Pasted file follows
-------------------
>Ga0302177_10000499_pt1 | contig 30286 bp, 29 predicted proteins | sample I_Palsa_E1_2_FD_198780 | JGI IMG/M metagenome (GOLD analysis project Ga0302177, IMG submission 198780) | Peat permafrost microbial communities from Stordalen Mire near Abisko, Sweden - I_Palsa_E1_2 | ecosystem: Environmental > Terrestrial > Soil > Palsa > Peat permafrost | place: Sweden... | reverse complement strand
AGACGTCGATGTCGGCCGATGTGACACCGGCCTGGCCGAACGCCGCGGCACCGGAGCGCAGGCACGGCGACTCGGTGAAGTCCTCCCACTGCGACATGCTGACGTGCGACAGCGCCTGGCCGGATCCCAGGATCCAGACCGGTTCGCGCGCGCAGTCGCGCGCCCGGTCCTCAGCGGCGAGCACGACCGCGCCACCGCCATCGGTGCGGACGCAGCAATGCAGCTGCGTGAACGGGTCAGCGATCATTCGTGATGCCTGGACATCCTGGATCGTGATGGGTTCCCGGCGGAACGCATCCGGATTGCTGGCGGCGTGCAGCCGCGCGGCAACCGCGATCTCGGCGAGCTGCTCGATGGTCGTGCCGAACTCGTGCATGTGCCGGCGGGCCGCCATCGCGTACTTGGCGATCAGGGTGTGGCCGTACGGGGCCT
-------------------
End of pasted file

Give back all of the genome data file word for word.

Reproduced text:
>Ga0302177_10000499_pt1 | contig 30286 bp, 29 predicted proteins | sample I_Palsa_E1_2_FD_198780 | JGI IMG/M metagenome (GOLD analysis project Ga0302177, IMG submission 198780) | Peat permafrost microbial communities from Stordalen Mire near Abisko, Sweden - I_Palsa_E1_2 | ecosystem: Environmental > Terrestrial > Soil > Palsa > Peat permafrost | place: Sweden... | reverse complement strand
AGACGTCGATGTCGGCCGATGTGACACCGGCCTGGCCGAACGCCGCGGCACCGGAGCGCAGGCACGGCGACTCGGTGAAGTCCTCCCACTGCGACATGCTGACGTGCGACAGCGCCTGGCCGGATCCCAGGATCCAGACCGGTTCGCGCGCGCAGTCGCGCGCCCGGTCCTCAGCGGCGAGCACGACCGCGCCACCGCCATCGGTGCGGACGCAGCAATGCAGCTGCGTGAACGGGTCAGCGATCATTCGTGATGCCTGGACATCCTGGATCGTGATGGGTTCCCGGCGGAACGCATCCGGATTGCTGGCGGCGTGCAGCCGCGCGGCAACCGCGATCTCGGCGAGCTGCTCGATGGTCGTGCCGAACTCGTGCATGTGCCGGCGGGCCGCCATCGCGTACTTGGCGATCAGGGTGTGGCCGTACGGGGCCT